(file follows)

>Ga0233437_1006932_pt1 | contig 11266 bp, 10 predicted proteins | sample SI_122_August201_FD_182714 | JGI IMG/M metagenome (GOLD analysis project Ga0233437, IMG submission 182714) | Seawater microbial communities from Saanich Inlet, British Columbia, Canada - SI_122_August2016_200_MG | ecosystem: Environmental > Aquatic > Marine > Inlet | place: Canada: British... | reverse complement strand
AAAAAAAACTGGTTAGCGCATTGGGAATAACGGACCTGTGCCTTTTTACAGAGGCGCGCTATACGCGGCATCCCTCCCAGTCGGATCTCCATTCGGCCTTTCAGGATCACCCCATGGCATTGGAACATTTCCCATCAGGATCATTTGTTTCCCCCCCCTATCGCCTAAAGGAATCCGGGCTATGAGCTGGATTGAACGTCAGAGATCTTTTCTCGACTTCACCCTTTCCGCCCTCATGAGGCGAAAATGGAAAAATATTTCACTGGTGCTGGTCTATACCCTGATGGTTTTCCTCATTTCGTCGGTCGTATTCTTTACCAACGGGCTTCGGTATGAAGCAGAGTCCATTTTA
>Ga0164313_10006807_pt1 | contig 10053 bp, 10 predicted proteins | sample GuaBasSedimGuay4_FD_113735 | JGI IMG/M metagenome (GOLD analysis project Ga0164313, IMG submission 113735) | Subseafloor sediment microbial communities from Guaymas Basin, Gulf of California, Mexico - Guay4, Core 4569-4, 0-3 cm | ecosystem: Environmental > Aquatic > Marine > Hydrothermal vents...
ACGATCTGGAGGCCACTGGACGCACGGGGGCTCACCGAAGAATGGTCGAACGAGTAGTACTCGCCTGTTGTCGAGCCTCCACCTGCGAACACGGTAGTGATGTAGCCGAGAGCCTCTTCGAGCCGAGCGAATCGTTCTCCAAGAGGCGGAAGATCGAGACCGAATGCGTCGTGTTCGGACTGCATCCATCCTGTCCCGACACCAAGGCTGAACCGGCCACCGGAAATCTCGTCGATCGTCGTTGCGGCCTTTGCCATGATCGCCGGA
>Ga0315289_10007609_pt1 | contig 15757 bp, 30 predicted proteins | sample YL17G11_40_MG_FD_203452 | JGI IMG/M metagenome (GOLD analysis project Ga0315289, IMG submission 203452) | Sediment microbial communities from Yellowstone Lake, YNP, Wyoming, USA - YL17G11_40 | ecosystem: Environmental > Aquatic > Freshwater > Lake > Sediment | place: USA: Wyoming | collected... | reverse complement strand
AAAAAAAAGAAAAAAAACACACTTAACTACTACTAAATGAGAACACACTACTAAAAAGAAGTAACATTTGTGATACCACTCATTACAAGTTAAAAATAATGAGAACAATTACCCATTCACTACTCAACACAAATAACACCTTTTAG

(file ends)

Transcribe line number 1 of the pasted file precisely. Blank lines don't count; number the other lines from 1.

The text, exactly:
>Ga0233437_1006932_pt1 | contig 11266 bp, 10 predicted proteins | sample SI_122_August201_FD_182714 | JGI IMG/M metagenome (GOLD analysis project Ga0233437, IMG submission 182714) | Seawater microbial communities from Saanich Inlet, British Columbia, Canada - SI_122_August2016_200_MG | ecosystem: Environmental > Aquatic > Marine > Inlet | place: Canada: British... | reverse complement strand